Thanks to students all across Bartow County, a lot of needy families will have a lot of food for this holiday season.
Fifteen schools in the Bartow County and Cartersville City school systems banded together to collect roughly 4,500 cans of food plus other staples like pasta, cereal and snacks during the annual canned good drive for The Salvation Army and North Bartow Community Services in Adairsville.
"We believe that the kids raised more food this year than last year and are grateful and very impressed with what we received," NBCS Executive Director Brandi Smith said.
During the week of Nov. 12-16, students at Adairsville, Clear Creek, Cloverleaf, Euharlee, Hamilton Crossing, Kingston, Mission Road, Pine Log and White elementary schools; Adairsville and Woodland middle schools; and Adairsville High School as well as Cartersville primary, elementary and middle schools participated in the food drive to help Bartow families in need during the Thanksgiving and Christmas holidays.
"I think it is awesome that our kids choose to participate in a food drive for us," Smith said. "By donating to us, they are blessing numerous amounts of families that we serve. We greatly appreciate everyone that donates to us."
Smith said the donations from the drive — which is carried out by the Bartow County 4-H students at each school — are much-needed by the two organizations.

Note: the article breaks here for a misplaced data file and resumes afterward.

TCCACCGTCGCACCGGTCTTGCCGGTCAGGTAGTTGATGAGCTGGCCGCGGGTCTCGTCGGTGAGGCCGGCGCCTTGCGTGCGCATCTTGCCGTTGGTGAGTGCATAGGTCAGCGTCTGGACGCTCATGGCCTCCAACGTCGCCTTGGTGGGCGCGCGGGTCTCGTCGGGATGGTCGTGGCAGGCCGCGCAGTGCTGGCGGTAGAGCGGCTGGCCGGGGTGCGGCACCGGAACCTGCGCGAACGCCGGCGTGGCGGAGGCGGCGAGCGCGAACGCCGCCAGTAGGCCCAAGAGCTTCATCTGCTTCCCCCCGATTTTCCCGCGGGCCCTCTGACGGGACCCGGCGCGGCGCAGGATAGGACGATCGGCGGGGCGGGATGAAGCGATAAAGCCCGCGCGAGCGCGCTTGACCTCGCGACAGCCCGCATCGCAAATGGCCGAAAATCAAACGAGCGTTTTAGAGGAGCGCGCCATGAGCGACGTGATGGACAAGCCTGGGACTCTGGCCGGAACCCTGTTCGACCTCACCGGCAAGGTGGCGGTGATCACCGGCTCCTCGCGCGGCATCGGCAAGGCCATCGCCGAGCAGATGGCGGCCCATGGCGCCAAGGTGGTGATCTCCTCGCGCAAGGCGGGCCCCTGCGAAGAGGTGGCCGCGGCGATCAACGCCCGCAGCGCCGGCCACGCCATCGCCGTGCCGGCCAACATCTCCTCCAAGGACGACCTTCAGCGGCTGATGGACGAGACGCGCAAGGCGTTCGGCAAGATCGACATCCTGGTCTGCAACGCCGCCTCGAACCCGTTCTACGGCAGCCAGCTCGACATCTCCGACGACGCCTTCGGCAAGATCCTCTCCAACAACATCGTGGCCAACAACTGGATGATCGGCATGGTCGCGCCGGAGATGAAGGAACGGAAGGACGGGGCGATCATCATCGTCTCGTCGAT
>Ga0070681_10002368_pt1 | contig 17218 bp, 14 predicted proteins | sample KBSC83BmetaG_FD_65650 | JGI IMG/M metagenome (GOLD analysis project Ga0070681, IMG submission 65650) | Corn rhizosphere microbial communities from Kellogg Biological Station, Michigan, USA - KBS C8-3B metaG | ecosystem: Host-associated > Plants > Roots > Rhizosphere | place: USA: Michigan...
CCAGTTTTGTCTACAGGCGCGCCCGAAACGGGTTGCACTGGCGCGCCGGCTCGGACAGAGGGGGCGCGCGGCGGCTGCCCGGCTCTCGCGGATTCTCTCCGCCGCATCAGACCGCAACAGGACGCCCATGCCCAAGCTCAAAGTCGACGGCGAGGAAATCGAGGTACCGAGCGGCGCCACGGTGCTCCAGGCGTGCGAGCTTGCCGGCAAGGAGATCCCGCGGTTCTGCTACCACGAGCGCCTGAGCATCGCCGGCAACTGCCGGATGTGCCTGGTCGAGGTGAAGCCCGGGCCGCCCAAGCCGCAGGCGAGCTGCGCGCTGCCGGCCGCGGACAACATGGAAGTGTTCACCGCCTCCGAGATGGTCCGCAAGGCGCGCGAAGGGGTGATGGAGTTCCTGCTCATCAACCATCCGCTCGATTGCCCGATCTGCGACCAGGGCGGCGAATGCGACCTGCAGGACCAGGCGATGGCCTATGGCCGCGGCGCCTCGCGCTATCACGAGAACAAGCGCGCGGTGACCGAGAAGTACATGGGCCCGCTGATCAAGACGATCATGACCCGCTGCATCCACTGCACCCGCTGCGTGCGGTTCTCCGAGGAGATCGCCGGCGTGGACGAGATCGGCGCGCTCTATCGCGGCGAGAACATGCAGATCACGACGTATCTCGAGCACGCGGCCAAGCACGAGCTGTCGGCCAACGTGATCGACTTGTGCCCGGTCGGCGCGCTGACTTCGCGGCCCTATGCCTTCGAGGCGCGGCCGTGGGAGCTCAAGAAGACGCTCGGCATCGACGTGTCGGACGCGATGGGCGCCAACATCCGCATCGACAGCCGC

"This food drive is very important to our facility because we help approximately 115 families a month with food alone," she said. "This food helps us to give our clients a good variety of food and supplement what we receive from the Atlanta Food Bank."
Employees from the Bartow County Maintenance and Parks and Recreation departments picked up the food at the schools and delivered it to The Salvation Army and NBCS Nov. 16, Smith added.
Clear Creek, which has participated for about 10 years, collected the most items of any school —1,726 — exceeding its goal of 1,500 items.
"It's a great opportunity for our fifth-graders to learn about being community helpers, working as a team, sharing and caring for others," fifth-grade teacher Carla Bowen said. "It's a way for our students to give back to the community."
Danielle Abernathy's second-grade class collected the most of any class at Clear Creek — 652 cans, she added.
Bartow County 4-H agent Allison Perkins, who thinks the collection project has been in place for close to 30 years, was impressed with Clear Creek's haul.
"I am always thrilled to see students giving back to their community," she said. "Clear Creek Elementary does an outstanding job each year collecting food — 1,726 canned-food items from one school is impressive."
The 4-H’ers are responsible for decorating boxes for each school to use for collecting items during the drive, and they bring in food to donate as well, Perkins said.
"4-H strives to give back to the community in different ways," she said. "The food drive is a great way to help so many people."
While the amount of food collected appears to be more than last year, there were "actually less schools participating this year," Perkins said.
"I am not sure why," she said. "Each year, the North Bartow director and the Salvation Army contact the schools to see who will be participating. Some schools have a food drive to support one of their students' families or have a community member in mind."